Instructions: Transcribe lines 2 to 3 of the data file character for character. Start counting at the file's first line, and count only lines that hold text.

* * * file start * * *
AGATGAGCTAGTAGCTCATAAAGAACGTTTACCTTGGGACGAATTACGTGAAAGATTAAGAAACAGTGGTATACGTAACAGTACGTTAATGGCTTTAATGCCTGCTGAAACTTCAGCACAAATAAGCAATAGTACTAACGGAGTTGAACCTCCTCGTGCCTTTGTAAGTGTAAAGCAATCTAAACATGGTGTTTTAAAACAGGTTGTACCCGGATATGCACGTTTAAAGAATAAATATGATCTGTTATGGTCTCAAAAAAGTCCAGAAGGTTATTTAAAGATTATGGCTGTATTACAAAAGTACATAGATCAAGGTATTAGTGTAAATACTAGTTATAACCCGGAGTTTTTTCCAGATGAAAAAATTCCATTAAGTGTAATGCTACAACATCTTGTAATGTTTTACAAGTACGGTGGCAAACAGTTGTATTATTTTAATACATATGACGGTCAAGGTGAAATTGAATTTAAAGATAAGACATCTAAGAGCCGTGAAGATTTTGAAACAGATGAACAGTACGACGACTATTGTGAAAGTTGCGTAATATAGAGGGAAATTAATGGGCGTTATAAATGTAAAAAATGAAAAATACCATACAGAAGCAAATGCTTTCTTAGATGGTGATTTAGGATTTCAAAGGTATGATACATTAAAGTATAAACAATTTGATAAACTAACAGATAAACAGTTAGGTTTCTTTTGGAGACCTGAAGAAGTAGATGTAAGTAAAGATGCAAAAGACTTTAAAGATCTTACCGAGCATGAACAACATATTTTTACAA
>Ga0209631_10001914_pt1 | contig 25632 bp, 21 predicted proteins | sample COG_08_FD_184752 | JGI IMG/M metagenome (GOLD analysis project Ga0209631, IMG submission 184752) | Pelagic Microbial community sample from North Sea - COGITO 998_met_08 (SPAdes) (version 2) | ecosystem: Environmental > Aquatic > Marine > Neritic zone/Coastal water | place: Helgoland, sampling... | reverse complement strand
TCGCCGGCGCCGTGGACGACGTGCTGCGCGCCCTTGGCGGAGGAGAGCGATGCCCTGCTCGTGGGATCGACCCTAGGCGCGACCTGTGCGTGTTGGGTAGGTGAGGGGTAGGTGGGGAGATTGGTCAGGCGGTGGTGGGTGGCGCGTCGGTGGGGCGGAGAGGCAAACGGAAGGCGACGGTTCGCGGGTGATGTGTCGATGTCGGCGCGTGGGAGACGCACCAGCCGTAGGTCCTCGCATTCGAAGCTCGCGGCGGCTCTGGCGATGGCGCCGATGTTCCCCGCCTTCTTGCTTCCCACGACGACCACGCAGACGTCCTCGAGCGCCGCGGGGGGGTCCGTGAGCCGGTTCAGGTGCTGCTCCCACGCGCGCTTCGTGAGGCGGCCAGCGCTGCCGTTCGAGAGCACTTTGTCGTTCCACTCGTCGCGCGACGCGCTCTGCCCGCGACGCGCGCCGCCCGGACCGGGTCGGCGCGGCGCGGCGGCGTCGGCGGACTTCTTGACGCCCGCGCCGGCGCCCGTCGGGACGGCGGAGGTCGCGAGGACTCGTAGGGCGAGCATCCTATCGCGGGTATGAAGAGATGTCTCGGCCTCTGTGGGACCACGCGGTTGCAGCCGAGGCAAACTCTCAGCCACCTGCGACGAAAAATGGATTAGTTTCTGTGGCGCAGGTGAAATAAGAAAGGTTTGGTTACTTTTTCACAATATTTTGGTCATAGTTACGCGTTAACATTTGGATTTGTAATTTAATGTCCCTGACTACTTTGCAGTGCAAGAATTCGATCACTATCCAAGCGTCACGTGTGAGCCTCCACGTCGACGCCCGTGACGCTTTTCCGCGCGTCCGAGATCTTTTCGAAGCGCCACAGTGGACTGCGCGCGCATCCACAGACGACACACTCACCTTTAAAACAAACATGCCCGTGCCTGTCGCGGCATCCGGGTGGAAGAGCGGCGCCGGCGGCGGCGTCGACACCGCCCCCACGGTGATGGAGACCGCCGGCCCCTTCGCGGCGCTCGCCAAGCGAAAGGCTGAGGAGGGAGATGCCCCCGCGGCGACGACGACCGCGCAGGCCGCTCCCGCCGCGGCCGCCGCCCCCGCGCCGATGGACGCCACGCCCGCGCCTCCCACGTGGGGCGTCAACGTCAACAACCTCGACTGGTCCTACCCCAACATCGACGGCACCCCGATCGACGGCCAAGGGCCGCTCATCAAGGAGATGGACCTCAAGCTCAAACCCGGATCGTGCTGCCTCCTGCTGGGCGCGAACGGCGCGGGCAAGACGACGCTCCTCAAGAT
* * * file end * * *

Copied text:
>Ga0209631_10001914_pt1 | contig 25632 bp, 21 predicted proteins | sample COG_08_FD_184752 | JGI IMG/M metagenome (GOLD analysis project Ga0209631, IMG submission 184752) | Pelagic Microbial community sample from North Sea - COGITO 998_met_08 (SPAdes) (version 2) | ecosystem: Environmental > Aquatic > Marine > Neritic zone/Coastal water | place: Helgoland, sampling... | reverse complement strand
TCGCCGGCGCCGTGGACGACGTGCTGCGCGCCCTTGGCGGAGGAGAGCGATGCCCTGCTCGTGGGATCGACCCTAGGCGCGACCTGTGCGTGTTGGGTAGGTGAGGGGTAGGTGGGGAGATTGGTCAGGCGGTGGTGGGTGGCGCGTCGGTGGGGCGGAGAGGCAAACGGAAGGCGACGGTTCGCGGGTGATGTGTCGATGTCGGCGCGTGGGAGACGCACCAGCCGTAGGTCCTCGCATTCGAAGCTCGCGGCGGCTCTGGCGATGGCGCCGATGTTCCCCGCCTTCTTGCTTCCCACGACGACCACGCAGACGTCCTCGAGCGCCGCGGGGGGGTCCGTGAGCCGGTTCAGGTGCTGCTCCCACGCGCGCTTCGTGAGGCGGCCAGCGCTGCCGTTCGAGAGCACTTTGTCGTTCCACTCGTCGCGCGACGCGCTCTGCCCGCGACGCGCGCCGCCCGGACCGGGTCGGCGCGGCGCGGCGGCGTCGGCGGACTTCTTGACGCCCGCGCCGGCGCCCGTCGGGACGGCGGAGGTCGCGAGGACTCGTAGGGCGAGCATCCTATCGCGGGTATGAAGAGATGTCTCGGCCTCTGTGGGACCACGCGGTTGCAGCCGAGGCAAACTCTCAGCCACCTGCGACGAAAAATGGATTAGTTTCTGTGGCGCAGGTGAAATAAGAAAGGTTTGGTTACTTTTTCACAATATTTTGGTCATAGTTACGCGTTAACATTTGGATTTGTAATTTAATGTCCCTGACTACTTTGCAGTGCAAGAATTCGATCACTATCCAAGCGTCACGTGTGAGCCTCCACGTCGACGCCCGTGACGCTTTTCCGCGCGTCCGAGATCTTTTCGAAGCGCCACAGTGGACTGCGCGCGCATCCACAGACGACACACTCACCTTTAAAACAAACATGCCCGTGCCTGTCGCGGCATCCGGGTGGAAGAGCGGCGCCGGCGGCGGCGTCGACACCGCCCCCACGGTGATGGAGACCGCCGGCCCCTTCGCGGCGCTCGCCAAGCGAAAGGCTGAGGAGGGAGATGCCCCCGCGGCGACGACGACCGCGCAGGCCGCTCCCGCCGCGGCCGCCGCCCCCGCGCCGATGGACGCCACGCCCGCGCCTCCCACGTGGGGCGTCAACGTCAACAACCTCGACTGGTCCTACCCCAACATCGACGGCACCCCGATCGACGGCCAAGGGCCGCTCATCAAGGAGATGGACCTCAAGCTCAAACCCGGATCGTGCTGCCTCCTGCTGGGCGCGAACGGCGCGGGCAAGACGACGCTCCTCAAGAT